Plant roots are remarkably diverse in size and shape. It is not fully understood how the diversity in root architecture contributes to crop yields or plant biomass in part because roots are buried underground and difficult to study. This research takes a quantitative approach to analyze the wide diversity of root architectures. Bean roots grown under experimental conditions will be imaged and the resulting data will be used to create new mathematical and computational tools to discern causes of root variability. Combined with genomic information, the analytical tools will identify genetic elements underlying root shapes in response to environmental and genetic variation. The research will point to new opportunities for breeding targets in crops such as bean and extended to maize. The research also couples with an education program that integrates computation with plant research, thus addressing the critical national need for a computationally trained plant science workforce. The novel tools will be publicly available and deployed using national cyberinfrastructure: further the technologies will be integrated into two courses that enable basic science and computational biology within an experiential learning environment. A new student award is implemented through the Plant Center and the Georgia Informatics Institute to highlight advances attained by working at the computational and plant science interface. Together, the integration of science and education sets forth a path for fast dissemination of results into breeding programs.
The IOB Advisory Committee will have their first meeting at the IOB Retreat 2019, Lake Lanier Legacy Lodge on April 6th, 2019.
For a full list of IOB Advisory Committee members please visit the IOB webpage.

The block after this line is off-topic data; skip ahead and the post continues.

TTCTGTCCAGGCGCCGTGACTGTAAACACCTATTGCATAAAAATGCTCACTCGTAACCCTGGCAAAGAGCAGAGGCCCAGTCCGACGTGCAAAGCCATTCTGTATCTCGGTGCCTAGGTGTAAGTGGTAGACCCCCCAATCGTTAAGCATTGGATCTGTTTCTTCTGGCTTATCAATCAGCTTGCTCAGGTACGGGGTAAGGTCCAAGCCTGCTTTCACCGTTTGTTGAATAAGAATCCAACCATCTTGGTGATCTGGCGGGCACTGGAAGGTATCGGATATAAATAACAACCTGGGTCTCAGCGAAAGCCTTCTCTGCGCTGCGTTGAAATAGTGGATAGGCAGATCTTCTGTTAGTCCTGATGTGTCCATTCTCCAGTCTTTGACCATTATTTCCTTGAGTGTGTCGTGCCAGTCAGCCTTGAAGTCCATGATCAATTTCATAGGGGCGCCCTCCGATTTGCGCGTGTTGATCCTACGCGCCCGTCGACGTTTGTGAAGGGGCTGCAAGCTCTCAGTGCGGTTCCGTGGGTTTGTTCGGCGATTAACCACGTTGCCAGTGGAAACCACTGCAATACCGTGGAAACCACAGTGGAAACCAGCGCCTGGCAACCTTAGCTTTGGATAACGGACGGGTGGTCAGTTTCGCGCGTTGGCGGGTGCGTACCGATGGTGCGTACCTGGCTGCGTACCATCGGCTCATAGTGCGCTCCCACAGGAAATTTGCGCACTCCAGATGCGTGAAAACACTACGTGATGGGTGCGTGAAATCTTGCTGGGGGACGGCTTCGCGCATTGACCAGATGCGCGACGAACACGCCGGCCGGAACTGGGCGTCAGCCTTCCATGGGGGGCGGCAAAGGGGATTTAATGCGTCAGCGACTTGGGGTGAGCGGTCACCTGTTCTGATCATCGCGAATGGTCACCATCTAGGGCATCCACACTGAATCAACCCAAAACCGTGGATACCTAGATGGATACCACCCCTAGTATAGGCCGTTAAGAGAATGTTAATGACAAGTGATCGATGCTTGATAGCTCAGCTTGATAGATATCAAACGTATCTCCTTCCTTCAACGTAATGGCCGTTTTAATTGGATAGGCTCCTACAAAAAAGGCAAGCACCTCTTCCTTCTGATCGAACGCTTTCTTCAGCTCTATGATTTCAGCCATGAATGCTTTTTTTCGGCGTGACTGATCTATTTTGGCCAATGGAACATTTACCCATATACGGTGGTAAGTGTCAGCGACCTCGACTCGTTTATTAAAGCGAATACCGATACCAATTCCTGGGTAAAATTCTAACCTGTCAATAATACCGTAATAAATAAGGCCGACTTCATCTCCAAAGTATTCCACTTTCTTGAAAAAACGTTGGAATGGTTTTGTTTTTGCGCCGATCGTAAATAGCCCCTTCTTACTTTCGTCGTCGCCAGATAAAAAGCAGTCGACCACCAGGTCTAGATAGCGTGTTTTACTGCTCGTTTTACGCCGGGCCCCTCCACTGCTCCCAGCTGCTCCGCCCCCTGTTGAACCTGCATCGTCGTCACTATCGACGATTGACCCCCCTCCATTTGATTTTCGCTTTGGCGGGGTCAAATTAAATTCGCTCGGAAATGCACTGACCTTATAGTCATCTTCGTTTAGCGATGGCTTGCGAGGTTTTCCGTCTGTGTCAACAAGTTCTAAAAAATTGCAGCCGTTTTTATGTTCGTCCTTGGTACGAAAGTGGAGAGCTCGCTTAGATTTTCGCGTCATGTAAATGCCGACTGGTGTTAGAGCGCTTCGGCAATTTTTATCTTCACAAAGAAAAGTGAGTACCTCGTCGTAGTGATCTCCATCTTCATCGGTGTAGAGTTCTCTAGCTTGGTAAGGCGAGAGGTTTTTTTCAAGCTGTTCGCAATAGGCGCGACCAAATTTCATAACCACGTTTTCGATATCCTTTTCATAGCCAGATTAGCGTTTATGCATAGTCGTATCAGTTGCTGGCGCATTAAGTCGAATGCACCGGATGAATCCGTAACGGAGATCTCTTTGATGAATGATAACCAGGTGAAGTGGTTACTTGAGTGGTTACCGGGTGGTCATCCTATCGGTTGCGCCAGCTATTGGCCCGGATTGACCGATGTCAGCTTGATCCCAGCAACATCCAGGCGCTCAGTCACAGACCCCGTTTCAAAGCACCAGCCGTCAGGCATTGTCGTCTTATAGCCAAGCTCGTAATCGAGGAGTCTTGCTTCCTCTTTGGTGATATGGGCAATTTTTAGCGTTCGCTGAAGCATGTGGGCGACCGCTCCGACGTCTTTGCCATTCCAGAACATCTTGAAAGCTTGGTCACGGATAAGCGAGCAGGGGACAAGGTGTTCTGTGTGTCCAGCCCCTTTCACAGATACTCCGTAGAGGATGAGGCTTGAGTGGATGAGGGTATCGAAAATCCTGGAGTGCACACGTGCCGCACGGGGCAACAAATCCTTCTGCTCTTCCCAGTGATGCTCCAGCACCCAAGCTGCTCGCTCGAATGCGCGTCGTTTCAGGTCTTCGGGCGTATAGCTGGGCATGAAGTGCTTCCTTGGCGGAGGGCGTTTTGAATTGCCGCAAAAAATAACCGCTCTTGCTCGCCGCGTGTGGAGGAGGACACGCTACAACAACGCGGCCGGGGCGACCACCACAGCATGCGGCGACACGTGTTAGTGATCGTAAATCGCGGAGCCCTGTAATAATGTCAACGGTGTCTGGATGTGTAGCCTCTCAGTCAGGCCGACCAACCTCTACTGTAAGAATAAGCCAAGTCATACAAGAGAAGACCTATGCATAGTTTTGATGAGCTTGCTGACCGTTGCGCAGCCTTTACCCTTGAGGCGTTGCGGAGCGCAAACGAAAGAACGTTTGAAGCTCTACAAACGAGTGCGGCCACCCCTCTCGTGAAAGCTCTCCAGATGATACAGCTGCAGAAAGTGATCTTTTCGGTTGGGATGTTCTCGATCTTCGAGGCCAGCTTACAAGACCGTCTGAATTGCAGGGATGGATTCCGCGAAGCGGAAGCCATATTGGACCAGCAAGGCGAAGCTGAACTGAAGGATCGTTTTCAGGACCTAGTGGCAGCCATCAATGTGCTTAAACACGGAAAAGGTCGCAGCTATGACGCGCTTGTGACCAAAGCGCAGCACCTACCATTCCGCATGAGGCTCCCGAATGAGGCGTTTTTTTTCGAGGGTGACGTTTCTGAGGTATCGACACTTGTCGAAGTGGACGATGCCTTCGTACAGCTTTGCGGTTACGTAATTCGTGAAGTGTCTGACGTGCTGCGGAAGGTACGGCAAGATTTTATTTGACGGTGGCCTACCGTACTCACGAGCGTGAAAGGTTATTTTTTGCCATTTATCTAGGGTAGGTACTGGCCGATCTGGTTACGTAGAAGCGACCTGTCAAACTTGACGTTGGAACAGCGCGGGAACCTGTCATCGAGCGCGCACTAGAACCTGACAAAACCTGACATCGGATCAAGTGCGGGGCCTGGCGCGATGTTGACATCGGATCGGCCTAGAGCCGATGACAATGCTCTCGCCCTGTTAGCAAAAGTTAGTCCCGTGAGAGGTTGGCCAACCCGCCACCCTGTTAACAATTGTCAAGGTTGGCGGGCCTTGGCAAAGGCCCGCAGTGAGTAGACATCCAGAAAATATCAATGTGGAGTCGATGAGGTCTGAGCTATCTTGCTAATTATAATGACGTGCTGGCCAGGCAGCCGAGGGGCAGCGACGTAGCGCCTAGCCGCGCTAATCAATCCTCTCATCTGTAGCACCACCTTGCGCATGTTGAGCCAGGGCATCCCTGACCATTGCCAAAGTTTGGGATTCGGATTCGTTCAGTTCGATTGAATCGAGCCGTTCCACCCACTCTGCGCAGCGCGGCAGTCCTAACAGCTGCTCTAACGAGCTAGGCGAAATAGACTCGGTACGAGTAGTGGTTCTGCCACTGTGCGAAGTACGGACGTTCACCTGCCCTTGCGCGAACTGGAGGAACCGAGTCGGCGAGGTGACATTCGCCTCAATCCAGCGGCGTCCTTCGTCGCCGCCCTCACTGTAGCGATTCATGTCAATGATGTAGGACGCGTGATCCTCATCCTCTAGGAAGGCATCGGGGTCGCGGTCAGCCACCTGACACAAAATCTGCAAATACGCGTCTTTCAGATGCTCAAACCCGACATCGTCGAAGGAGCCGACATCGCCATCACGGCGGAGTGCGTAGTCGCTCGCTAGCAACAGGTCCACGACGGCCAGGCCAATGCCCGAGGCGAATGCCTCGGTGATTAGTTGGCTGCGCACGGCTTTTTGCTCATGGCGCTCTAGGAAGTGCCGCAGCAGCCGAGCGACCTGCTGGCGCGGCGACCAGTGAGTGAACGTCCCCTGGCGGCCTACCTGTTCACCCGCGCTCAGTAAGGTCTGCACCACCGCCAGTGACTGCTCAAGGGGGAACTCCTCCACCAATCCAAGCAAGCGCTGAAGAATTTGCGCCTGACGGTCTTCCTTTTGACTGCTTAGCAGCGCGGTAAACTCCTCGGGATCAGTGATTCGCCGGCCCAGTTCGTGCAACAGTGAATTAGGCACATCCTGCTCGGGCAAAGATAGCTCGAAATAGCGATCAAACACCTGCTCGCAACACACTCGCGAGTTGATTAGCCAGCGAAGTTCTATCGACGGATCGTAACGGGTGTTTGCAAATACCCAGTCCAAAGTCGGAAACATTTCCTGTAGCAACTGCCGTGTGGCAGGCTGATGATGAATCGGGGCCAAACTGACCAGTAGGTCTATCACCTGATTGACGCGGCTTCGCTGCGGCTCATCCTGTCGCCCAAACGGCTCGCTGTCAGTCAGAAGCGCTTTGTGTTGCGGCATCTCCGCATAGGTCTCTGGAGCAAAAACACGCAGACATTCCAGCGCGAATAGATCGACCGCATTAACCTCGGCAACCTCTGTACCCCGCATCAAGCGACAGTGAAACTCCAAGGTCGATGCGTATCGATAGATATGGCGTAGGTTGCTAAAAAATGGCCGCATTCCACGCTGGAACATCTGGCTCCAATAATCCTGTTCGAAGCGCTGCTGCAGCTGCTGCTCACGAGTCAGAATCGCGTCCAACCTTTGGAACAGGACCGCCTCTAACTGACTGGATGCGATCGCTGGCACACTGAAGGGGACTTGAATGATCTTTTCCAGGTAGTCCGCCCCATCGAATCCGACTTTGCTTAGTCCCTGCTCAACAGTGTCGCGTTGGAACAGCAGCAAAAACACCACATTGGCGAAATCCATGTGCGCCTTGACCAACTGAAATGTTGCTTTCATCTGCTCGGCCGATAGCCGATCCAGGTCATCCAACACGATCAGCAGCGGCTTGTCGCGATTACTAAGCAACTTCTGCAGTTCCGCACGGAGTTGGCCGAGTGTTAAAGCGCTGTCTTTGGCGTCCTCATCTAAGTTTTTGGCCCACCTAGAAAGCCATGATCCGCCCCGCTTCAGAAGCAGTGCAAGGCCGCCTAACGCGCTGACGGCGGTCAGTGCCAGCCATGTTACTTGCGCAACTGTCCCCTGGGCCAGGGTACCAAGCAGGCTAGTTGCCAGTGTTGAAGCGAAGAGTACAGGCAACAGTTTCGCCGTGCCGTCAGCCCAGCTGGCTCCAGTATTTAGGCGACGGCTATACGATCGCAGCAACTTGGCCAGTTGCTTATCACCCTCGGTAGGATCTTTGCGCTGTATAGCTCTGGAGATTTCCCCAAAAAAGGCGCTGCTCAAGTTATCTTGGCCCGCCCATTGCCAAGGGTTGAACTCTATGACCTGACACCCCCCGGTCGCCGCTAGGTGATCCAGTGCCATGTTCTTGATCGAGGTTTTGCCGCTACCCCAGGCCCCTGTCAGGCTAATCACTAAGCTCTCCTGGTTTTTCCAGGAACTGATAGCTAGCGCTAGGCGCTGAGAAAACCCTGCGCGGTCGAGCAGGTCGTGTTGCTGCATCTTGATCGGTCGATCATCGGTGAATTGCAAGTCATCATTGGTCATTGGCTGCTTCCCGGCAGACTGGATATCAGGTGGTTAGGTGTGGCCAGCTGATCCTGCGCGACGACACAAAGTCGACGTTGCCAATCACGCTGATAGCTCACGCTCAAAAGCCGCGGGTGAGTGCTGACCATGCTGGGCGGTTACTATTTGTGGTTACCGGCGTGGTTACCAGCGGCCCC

JESSICA C. KISSINGER
DIRECTOR, INSTITUTE OF BIOINFORMATICS AND DISTINGUISHED RESEARCH PROFESSOR OF GENETICS
Around the world, researchers are racing to stop the spread of deadly diseases such as malaria. As they generate and record data about a disease, UGA’s Jessica Kissinger and her colleagues work to make that information findable, accessible, interoperable and reusable by the global research community for free. How does building a database fight disease? Data help researchers construct and test their ideas about how to create treatments or map out ways to halt the spread of disease. In a nutshell, her work helps save time and hastens the discovery process for the next possible solution or cure.
“These are tools by biologists for biologists … being a member of a community, having your finger on the pulse of what’s going on, allows us to keep the tools relevant and useful.”
Elizabeth Trippe has successfully defended her dissertation, “Data Integration for Systems Biology.”
Congratulation Dr. Trippe!!!!
News article featuring Dr. Jessica Kissinger in UGA Today!
Franklin College of Arts and Sciences
Department of Marine Sciences
Institute of Bioinformatics
Assistant or Associate Professor: Joint appointment in the Institute of Bioinformatics and the Department of Marine Sciences
We seek to recruit a computational and experimental marine microbiome researcher to complement research strengths at UGA in bioinformatics and marine sciences. We aim to hire an individual with a strong record of innovation and ability to develop and apply new computational tools (simulations, flux analyses, data integration and visualization, among others) and microbial ecology approaches to marine microbiome research. Possible areas of research include ocean productivity, global carbon and nutrient cycling, diseases of aquatic organisms, or intersections with public health.
The successful candidate will be appointed at the rank of Assistant or Associate Professor depending on credentials and accomplishments. This is an interdisciplinary position, with the appointment being split between the Department of Marine Sciences and the Institute of Bioinformatics. The position includes a competitive salary, sufficient laboratory space for computational and experimental research, and a generous start-up package.